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SAT0527 Predictors of Disease Relapse in IgG4-Related Disease
  1. Z. Wallace1,
  2. H. Mattoo2,
  3. V. Mahajan2,
  4. M. Kulikova2,
  5. L. Lu1,
  6. V. Deshpande3,
  7. H. Choi1,
  8. S. Pillai2,
  9. J. Stone1
  1. 1Rheumatology Unit
  2. 2Cancer Center
  3. 3Pathology, Massachusetts General Hospital, Boston, United States

Abstract

Background IgG4-related disease (IgG4-RD) is a relapsing-remitting condition responsible for fibroinflammatory lesions that can lead to organ damage and life-threatening complications at nearly any anatomic site (1). The duration of remission following treatment varies and predictors of relapse are unclear (2, 3).

Objectives To evaluate potential predictors of relapse in 60 patients treated with rituximab for active, biopsy-proven IgG4-RD.

Methods In this retrospective cohort study, all patients were treated with two doses of rituximab (1g) separated by 15 days. Clinical, radiographic, and laboratory data pertaining to rituximab response and disease relapse were collected from the electronic medical record. Kaplan-Meier curves were constructed to estimate the time to disease relapse. Log-rank analyses were performed to compare times to relapse among subgroups. Potential relapse predictors were evaluated with Cox regression analysis.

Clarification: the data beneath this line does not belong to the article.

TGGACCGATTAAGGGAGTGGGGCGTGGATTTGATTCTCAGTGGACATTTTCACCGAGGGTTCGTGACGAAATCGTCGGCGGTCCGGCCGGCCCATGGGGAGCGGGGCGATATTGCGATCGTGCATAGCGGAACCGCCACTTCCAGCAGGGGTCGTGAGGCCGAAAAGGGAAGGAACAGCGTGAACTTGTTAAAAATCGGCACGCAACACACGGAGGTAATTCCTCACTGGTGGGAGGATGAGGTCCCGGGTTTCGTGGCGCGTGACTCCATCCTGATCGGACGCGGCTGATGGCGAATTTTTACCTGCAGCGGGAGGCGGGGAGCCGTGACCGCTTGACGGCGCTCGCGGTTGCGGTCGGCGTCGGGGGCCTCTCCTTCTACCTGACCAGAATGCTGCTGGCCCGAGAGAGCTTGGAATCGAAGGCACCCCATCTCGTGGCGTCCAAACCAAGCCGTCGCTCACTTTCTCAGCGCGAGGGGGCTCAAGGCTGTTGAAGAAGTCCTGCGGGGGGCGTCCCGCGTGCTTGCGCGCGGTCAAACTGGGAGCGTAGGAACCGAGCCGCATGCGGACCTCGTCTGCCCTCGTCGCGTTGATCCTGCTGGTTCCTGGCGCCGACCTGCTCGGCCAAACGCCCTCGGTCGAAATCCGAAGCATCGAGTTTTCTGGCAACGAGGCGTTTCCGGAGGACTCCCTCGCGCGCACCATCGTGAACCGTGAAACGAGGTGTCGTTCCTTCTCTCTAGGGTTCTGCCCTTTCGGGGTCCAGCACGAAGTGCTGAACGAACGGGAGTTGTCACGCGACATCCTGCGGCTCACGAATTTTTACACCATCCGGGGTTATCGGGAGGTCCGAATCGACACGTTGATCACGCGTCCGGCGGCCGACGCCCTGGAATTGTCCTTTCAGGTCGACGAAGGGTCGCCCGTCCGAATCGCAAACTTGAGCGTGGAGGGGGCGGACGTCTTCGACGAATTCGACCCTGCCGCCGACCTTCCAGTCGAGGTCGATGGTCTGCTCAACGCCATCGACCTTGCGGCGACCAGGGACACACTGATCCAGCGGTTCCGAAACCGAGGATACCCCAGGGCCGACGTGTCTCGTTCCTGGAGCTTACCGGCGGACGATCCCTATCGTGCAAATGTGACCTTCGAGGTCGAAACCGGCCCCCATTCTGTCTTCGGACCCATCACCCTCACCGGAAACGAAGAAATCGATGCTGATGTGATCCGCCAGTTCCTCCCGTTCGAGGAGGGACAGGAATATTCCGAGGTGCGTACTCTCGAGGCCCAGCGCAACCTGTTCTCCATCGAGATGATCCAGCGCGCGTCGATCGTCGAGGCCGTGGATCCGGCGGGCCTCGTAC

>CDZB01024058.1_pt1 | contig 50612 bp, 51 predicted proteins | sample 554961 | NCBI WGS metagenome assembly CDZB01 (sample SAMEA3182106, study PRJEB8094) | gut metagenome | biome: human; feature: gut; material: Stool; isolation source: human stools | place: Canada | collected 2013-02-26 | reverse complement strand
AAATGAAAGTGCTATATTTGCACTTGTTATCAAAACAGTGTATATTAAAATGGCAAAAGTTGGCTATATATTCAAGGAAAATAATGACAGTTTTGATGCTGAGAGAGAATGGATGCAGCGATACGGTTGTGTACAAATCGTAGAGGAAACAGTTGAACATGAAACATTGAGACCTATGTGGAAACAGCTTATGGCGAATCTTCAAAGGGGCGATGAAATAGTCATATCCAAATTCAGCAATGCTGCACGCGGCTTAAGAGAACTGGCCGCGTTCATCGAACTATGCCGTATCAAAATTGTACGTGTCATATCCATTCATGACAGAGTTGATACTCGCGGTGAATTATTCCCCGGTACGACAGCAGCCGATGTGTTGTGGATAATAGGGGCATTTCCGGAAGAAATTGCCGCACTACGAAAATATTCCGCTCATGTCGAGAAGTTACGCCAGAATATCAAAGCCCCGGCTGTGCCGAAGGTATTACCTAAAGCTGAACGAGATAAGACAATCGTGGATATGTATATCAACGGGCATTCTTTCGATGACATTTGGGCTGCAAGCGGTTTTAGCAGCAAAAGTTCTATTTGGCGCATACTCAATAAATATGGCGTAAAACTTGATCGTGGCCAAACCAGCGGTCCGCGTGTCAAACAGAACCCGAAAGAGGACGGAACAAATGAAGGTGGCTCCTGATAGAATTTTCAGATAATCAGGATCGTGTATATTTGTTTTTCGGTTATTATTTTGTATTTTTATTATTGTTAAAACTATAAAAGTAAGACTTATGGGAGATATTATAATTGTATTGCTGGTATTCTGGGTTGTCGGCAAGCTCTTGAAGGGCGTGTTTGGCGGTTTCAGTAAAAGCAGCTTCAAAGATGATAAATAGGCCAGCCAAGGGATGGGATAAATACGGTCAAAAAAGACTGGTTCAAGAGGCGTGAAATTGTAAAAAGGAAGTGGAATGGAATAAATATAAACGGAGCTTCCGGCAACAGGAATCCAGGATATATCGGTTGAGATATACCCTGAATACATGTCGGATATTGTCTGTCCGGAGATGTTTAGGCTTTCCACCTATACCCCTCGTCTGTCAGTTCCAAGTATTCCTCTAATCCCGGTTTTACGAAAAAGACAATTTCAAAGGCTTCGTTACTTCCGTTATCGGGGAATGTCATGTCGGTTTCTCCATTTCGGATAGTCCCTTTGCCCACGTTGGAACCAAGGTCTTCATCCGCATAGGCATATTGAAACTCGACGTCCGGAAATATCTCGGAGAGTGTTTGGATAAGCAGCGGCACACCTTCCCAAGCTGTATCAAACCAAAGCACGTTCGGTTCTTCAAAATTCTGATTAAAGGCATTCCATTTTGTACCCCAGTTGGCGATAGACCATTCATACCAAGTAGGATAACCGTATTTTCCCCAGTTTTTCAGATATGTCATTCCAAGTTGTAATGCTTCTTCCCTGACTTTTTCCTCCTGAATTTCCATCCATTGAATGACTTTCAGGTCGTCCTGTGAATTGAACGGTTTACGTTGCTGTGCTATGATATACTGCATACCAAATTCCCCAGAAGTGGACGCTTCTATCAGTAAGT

Results Of the 60 patients included, 57 (95%) had clinical responses to rituximab. Forty-one patients (68%) were treated without glucocorticoids. Twenty-one patients (37%) experienced relapses following treatment at a median time from the first infusion of 244 days (95% CI 158-330 days). Baseline concentrations of serum IgG4 and IgE and circulating eosinophil levels were predictors of disease relapses, with hazard ratios (HR) of 6.2 (95% CI 1.2-32.0), 8.2 (1.4-50.0), and 7.9 (1.8-34.7), respectively.

Conclusions Rituximab is an effective steroid-sparing agent but relapses following remission are common. Baseline elevations in serum IgG4 and IgE concentrations and blood eosinophil levels predict subsequent disease relapses. Measurement of these variables at baseline may assist in longitudinal management decisions for these patients.

References

  1. Stone JH, Zen Y, Deshpande V. IgG4-related disease. N Engl J Med 2012; Feb 9;366(6):539-51.

  2. Hart PA, Kamisawa T, Brugge WR, Chung JB, Culver EL, Czako L, et al. Long-term outcomes of autoimmune pancreatitis: a multicentre, international analysis. Gut 2013; Dec;62(12):1771-6.

  3. Yamamoto M, Nojima M, Takahashi H, Yokoyama Y, Ishigami K, Yajima H, et al. Identification of relapse predictors in IgG4-related disease using multivariate analysis of clinical data at the first visit and initial treatment. Rheumatology (Oxford) 2015; Jan;54(1):45-9.

Disclosure of Interest None declared

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